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The college football world is in shambles. That thundering earthquake you heard earlier today wasn’t Baylor’s 400-pound tight end getting tackled in practice; it was the announcement that ATO fraternity member and living legend, Steve Spurrier, is stepping away from coaching. This is the same man who was quoted earlier this season saying, “The Pope is 77 years old and he’s in charge of a billion people. All I have to do is put 11 on the field.” I, for one, am sad. College football is losing one of its greatest icons to ever roam the sidelines, both as a coach and a player. Now we honor the man the world knows as The Ol’ Ball Coach with a touching tribute.
On April 20th, 1945, a baby named Steve Spurrier graced the world with his awesome presence. And on that date, the world changed for the better. It’s no coincidence that Adolf Hitler killed himself ten days later and WWII ended later that year. That is the power of Spurrier. From a young age, Steve grew to live and breathe football. He was an all-state and all-American QB in high school in which he parlayed into a spot on the University of Florida football team.
His days as a Gator were littered with numerous awards, including the 1966 Heisman. But the coolest story related to his college playing days came about when the Gators were tied with Auburn late in the 1966 game. Tied at 27, the Gators starting kicker was trotting out to try a 40-yard game-winning field goal when Steve waved him off and said, “I got this,” before nailing the field goal himself and giving the Gators a win. Big. Balls.
After college, he moved on to the NFL and played with San Francisco and Tampa Bay for ten years. Then it was time to address his true calling: coaching, and trolling Tennessee football. Heck, the man is credited for giving the nickname “The Swamp” to Florida’s home field. While his on-field successes as a player and as a coach were great in their own right, it was what he did off the field that made Spurrier such a likable character. His laissez-faire, no fucks given approach to the media and quotability made him a legendary character of the game.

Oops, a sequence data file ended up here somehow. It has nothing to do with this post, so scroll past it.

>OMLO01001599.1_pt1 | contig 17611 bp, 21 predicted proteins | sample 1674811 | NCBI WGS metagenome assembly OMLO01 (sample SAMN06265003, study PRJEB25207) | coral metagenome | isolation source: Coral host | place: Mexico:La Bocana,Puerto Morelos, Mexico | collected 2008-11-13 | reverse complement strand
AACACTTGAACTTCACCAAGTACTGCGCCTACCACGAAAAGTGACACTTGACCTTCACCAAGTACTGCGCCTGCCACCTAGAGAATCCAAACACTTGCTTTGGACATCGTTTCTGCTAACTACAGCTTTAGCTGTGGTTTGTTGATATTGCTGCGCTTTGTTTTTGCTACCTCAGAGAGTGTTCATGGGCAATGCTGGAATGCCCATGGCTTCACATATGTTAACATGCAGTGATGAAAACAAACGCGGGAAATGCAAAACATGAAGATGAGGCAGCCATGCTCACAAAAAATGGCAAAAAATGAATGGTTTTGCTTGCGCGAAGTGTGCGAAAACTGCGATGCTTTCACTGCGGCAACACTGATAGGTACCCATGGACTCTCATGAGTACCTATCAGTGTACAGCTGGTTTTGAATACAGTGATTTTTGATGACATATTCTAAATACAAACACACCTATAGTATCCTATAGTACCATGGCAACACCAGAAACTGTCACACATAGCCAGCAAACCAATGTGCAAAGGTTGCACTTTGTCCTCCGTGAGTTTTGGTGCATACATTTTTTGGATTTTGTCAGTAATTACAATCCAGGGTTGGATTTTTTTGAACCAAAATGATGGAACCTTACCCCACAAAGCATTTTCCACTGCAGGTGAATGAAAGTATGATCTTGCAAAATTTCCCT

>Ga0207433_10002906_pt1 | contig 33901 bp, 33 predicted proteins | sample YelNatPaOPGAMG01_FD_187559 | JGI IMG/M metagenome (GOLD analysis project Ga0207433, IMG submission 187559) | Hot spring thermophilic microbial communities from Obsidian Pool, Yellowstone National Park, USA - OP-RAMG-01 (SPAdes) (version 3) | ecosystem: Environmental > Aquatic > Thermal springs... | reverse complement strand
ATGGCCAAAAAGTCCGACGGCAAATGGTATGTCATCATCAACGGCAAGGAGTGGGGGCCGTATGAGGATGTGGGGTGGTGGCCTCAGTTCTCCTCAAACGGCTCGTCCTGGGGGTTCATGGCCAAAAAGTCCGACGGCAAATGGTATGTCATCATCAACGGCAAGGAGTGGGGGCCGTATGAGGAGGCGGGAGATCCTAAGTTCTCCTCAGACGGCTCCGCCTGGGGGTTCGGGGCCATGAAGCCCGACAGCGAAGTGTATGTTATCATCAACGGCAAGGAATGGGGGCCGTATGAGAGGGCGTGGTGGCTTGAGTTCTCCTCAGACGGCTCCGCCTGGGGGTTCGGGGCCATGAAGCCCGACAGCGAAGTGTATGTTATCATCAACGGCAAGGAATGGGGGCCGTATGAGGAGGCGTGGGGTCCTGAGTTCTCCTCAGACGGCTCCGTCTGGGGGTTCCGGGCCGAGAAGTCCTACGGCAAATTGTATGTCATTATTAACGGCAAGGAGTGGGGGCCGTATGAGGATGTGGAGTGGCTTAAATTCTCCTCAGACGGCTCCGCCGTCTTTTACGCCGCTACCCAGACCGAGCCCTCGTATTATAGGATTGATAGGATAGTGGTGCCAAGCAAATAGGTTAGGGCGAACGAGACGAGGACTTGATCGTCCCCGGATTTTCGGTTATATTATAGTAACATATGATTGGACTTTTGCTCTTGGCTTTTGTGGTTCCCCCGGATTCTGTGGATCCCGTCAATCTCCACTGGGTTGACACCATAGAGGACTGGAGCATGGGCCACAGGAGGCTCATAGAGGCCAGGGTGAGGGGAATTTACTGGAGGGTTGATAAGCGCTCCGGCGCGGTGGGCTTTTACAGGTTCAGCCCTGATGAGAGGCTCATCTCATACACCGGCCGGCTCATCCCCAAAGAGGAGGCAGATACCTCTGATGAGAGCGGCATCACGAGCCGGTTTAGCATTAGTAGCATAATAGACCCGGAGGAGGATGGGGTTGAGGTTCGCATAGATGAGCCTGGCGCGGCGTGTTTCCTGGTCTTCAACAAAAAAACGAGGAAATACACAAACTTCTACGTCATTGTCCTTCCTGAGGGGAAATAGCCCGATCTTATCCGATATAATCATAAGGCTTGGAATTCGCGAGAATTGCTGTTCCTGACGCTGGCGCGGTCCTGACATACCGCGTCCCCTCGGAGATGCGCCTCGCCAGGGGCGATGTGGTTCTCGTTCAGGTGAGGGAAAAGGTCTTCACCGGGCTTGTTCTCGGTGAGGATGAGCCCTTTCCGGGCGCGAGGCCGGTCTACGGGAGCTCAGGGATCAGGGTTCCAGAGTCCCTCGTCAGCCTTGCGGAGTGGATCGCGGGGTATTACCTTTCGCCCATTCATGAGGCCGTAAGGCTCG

On Jerking Off His Players
On College Football Gambling Needing A Shake Up
Spurrier: "I wish Danny Sheridan would do odds on how long every SEC coach would be at school next 4 years. It would be fun to bet on"
— Brett McMurphy (@McMurphyESPN) July 14, 2015
He On Playing Georgia Early In The Season
“I don’t know. I sort of always liked playing them that second game because you could always count on them having two or three key players suspended.”
Classic Tennesee Trolling
“You can’t spell Citrus without U-T.”
“I know why Peyton came back for his senior year. He wanted to be a three-time star of the Citrus Bowl.”
In-State Rival FSU Was Even In OBC’s Crosshairs
“You know what FSU stands for, don’t you? Free Shoes University.”
When Asked About The Auburn Football Dorm Fire That Destroyed 20 Player’s Textbooks
“But the real tragedy was that 15 hadn’t been colored yet.”
Love it. The man had no filter, and for good reason. He’s Steve fuckin’ Spurrier. He can say whatever the hell he wants to say. The Ol’ Ball Coach was known to be a workout fiend, too. Even at 70 years of age, he’d hit the iron hard, giving him the confidence to do all those practices shirtless.
He also gave us these gems:
The college football world will miss you dearly, Steve. From your golden mouth behind the mic to your annual trips to Arby’s after SEC Media days, there will be no replacing you. If one thing is for certain, we’ll still be able to catch you hanging in the infield at a NASCAR race, shirtless, and holding a cooler full of brews. Godspeed, sweet prince..